Saturday, 13 June 2009

In search of the Eden Musee





I first came across the Eden Musee while reading Andrea Stullman Dennett's, Wierd and Wonderful, The Dime Museums of America published by New York University Press.


The Eden Musee opened in New York around 1883 and at the time was the equivalent of Madame Tussauds Wax Museum in London. After a very long search I managed to purchase several of the old catalogues (the oldest is late 1800's). The catalogue above is from September 1905.


The intention of the Musee was to create a Temple of Art. It was filled with tableaux of icy solitudes, the burning sun of Africa as well as figures of distinguished persons, rulers, artists and scientists of the time. The Musee stood on 23rd Street between fifth and sixth avenues for nearly thirty years before closing its doors for the last time in 1915 - a sign of changing times. The collection from the Musee was then moved to Coney Island before it was completely destroyed in a fire in February 1932.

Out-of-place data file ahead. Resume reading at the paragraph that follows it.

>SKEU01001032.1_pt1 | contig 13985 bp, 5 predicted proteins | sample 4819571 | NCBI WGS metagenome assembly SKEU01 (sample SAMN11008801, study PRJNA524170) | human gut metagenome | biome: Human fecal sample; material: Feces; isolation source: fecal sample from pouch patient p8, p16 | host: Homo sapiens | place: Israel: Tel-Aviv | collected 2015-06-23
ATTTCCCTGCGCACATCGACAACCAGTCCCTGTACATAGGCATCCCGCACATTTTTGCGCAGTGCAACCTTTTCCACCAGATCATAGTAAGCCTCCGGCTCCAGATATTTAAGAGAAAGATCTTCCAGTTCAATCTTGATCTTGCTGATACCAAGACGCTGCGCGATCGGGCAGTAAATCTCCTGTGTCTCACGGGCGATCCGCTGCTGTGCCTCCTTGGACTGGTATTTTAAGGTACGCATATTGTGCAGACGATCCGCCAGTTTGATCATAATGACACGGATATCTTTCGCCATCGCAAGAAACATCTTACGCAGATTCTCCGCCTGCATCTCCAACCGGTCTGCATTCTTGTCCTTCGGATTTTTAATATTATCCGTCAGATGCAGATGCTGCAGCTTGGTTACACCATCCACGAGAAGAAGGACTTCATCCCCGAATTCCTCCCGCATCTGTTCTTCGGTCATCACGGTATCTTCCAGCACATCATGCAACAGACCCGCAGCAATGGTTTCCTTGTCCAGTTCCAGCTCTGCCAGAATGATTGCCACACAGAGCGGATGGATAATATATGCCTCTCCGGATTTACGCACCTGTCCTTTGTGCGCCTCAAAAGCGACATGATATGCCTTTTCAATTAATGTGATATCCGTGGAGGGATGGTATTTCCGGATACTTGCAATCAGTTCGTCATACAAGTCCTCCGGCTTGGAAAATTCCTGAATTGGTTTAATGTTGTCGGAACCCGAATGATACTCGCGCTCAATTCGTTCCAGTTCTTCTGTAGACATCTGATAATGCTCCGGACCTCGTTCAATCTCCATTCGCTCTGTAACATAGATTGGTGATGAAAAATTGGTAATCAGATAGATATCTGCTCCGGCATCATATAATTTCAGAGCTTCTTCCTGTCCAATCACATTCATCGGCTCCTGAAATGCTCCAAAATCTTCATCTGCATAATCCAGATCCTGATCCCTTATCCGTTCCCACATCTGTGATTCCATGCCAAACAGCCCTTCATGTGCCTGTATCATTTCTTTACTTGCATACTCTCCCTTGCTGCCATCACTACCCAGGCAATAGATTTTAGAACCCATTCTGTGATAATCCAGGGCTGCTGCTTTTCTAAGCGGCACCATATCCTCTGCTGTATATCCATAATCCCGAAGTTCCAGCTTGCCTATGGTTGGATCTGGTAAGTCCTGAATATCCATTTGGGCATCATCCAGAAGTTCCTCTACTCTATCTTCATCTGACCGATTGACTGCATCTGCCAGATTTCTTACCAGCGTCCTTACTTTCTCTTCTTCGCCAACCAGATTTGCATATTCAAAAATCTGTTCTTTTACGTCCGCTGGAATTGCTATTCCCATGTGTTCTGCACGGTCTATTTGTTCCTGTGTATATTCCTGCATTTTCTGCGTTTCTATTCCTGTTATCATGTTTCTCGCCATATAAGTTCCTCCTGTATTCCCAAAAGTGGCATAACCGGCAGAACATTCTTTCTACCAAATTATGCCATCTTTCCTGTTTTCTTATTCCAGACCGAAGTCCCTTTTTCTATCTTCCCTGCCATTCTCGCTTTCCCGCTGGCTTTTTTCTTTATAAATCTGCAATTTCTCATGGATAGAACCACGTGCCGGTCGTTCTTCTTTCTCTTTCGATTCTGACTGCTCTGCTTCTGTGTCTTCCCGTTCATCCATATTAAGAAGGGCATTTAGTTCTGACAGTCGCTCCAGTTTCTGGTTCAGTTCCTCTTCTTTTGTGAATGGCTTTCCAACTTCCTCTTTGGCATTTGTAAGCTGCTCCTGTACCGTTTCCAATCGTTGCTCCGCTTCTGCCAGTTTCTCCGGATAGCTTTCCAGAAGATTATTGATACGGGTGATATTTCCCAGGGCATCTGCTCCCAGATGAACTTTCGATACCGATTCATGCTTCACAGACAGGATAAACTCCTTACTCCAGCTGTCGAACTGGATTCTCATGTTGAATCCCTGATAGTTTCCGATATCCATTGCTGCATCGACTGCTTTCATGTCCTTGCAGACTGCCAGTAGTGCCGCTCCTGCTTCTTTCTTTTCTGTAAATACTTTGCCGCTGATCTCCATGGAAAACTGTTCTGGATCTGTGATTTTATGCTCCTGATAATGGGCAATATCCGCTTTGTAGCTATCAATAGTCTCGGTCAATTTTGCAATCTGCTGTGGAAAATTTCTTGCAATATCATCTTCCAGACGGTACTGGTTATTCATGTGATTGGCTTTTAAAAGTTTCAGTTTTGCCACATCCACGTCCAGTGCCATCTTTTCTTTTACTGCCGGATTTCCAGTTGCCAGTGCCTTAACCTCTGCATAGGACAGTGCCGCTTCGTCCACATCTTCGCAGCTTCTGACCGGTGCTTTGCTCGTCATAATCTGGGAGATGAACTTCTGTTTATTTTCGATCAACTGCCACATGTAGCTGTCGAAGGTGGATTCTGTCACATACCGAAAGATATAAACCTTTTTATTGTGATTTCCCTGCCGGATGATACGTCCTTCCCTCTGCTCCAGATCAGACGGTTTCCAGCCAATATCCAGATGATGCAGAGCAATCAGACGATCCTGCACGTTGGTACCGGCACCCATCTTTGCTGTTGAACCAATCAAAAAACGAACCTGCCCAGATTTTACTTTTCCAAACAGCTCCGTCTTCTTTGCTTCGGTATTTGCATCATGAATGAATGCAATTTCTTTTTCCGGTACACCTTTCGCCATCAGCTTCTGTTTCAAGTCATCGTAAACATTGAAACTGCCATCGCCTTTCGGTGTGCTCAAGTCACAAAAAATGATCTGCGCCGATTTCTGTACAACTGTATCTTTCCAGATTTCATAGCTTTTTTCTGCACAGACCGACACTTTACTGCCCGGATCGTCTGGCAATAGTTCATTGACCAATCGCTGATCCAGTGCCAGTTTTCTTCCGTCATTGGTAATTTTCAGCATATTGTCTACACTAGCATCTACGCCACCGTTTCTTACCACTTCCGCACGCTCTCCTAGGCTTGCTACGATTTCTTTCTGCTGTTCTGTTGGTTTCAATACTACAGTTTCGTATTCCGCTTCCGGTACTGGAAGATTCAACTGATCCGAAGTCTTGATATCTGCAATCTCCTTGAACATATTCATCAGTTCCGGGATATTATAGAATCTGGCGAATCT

Almost 100 years later, on a recent visit to New York I managed to track down where the old Eden Musee had stood. It was quite a task to find the old site as numbers on buildings and the buildings themselves had changed over time, but below is where I believe it had been.







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